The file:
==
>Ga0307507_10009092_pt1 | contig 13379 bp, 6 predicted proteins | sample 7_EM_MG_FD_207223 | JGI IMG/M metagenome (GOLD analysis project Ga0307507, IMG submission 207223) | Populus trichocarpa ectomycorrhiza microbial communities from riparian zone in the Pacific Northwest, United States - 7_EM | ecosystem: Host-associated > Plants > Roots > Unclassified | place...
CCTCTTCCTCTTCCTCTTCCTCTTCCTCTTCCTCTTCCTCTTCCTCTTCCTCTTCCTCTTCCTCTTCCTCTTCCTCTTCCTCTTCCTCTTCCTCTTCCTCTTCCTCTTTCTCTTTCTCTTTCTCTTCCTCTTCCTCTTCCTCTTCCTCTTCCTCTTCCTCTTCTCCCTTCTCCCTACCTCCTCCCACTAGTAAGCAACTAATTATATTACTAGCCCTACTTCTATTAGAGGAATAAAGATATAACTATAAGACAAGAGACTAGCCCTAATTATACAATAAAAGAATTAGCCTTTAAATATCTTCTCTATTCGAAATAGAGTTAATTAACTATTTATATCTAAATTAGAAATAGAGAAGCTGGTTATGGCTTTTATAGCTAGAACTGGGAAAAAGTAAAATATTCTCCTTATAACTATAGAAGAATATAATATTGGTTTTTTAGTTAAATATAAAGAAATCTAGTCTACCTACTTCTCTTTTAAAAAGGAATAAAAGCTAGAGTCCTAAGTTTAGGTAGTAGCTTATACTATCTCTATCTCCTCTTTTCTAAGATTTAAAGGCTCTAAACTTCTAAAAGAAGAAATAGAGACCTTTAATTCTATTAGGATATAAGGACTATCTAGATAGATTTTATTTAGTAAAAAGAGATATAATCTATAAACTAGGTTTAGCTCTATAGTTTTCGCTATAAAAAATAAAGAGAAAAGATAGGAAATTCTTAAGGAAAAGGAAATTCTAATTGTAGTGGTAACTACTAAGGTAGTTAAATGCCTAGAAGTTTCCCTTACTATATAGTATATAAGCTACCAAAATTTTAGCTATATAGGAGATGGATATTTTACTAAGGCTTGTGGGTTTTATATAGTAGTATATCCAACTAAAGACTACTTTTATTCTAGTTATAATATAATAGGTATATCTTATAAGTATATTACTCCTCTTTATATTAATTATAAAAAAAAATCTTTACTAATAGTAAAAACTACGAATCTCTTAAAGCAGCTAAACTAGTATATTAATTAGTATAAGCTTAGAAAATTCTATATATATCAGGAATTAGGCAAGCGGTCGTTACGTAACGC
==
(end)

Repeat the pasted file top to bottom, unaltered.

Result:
>Ga0307507_10009092_pt1 | contig 13379 bp, 6 predicted proteins | sample 7_EM_MG_FD_207223 | JGI IMG/M metagenome (GOLD analysis project Ga0307507, IMG submission 207223) | Populus trichocarpa ectomycorrhiza microbial communities from riparian zone in the Pacific Northwest, United States - 7_EM | ecosystem: Host-associated > Plants > Roots > Unclassified | place...
CCTCTTCCTCTTCCTCTTCCTCTTCCTCTTCCTCTTCCTCTTCCTCTTCCTCTTCCTCTTCCTCTTCCTCTTCCTCTTCCTCTTCCTCTTCCTCTTCCTCTTCCTCTTTCTCTTTCTCTTTCTCTTCCTCTTCCTCTTCCTCTTCCTCTTCCTCTTCCTCTTCTCCCTTCTCCCTACCTCCTCCCACTAGTAAGCAACTAATTATATTACTAGCCCTACTTCTATTAGAGGAATAAAGATATAACTATAAGACAAGAGACTAGCCCTAATTATACAATAAAAGAATTAGCCTTTAAATATCTTCTCTATTCGAAATAGAGTTAATTAACTATTTATATCTAAATTAGAAATAGAGAAGCTGGTTATGGCTTTTATAGCTAGAACTGGGAAAAAGTAAAATATTCTCCTTATAACTATAGAAGAATATAATATTGGTTTTTTAGTTAAATATAAAGAAATCTAGTCTACCTACTTCTCTTTTAAAAAGGAATAAAAGCTAGAGTCCTAAGTTTAGGTAGTAGCTTATACTATCTCTATCTCCTCTTTTCTAAGATTTAAAGGCTCTAAACTTCTAAAAGAAGAAATAGAGACCTTTAATTCTATTAGGATATAAGGACTATCTAGATAGATTTTATTTAGTAAAAAGAGATATAATCTATAAACTAGGTTTAGCTCTATAGTTTTCGCTATAAAAAATAAAGAGAAAAGATAGGAAATTCTTAAGGAAAAGGAAATTCTAATTGTAGTGGTAACTACTAAGGTAGTTAAATGCCTAGAAGTTTCCCTTACTATATAGTATATAAGCTACCAAAATTTTAGCTATATAGGAGATGGATATTTTACTAAGGCTTGTGGGTTTTATATAGTAGTATATCCAACTAAAGACTACTTTTATTCTAGTTATAATATAATAGGTATATCTTATAAGTATATTACTCCTCTTTATATTAATTATAAAAAAAAATCTTTACTAATAGTAAAAACTACGAATCTCTTAAAGCAGCTAAACTAGTATATTAATTAGTATAAGCTTAGAAAATTCTATATATATCAGGAATTAGGCAAGCGGTCGTTACGTAACGC